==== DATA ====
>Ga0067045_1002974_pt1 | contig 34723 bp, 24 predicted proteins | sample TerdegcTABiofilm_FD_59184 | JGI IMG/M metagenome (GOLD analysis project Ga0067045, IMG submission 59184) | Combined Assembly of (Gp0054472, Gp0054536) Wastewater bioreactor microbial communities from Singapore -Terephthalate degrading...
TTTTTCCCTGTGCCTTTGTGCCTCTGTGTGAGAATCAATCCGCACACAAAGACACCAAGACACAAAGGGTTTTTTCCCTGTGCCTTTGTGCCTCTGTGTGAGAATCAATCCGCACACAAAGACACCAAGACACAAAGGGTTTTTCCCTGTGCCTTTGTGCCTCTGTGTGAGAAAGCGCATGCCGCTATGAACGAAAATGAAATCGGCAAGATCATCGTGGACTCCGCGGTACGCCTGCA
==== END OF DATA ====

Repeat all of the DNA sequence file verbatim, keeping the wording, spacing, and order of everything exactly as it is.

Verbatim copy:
>Ga0067045_1002974_pt1 | contig 34723 bp, 24 predicted proteins | sample TerdegcTABiofilm_FD_59184 | JGI IMG/M metagenome (GOLD analysis project Ga0067045, IMG submission 59184) | Combined Assembly of (Gp0054472, Gp0054536) Wastewater bioreactor microbial communities from Singapore -Terephthalate degrading...
TTTTTCCCTGTGCCTTTGTGCCTCTGTGTGAGAATCAATCCGCACACAAAGACACCAAGACACAAAGGGTTTTTTCCCTGTGCCTTTGTGCCTCTGTGTGAGAATCAATCCGCACACAAAGACACCAAGACACAAAGGGTTTTTCCCTGTGCCTTTGTGCCTCTGTGTGAGAAAGCGCATGCCGCTATGAACGAAAATGAAATCGGCAAGATCATCGTGGACTCCGCGGTACGCCTGCA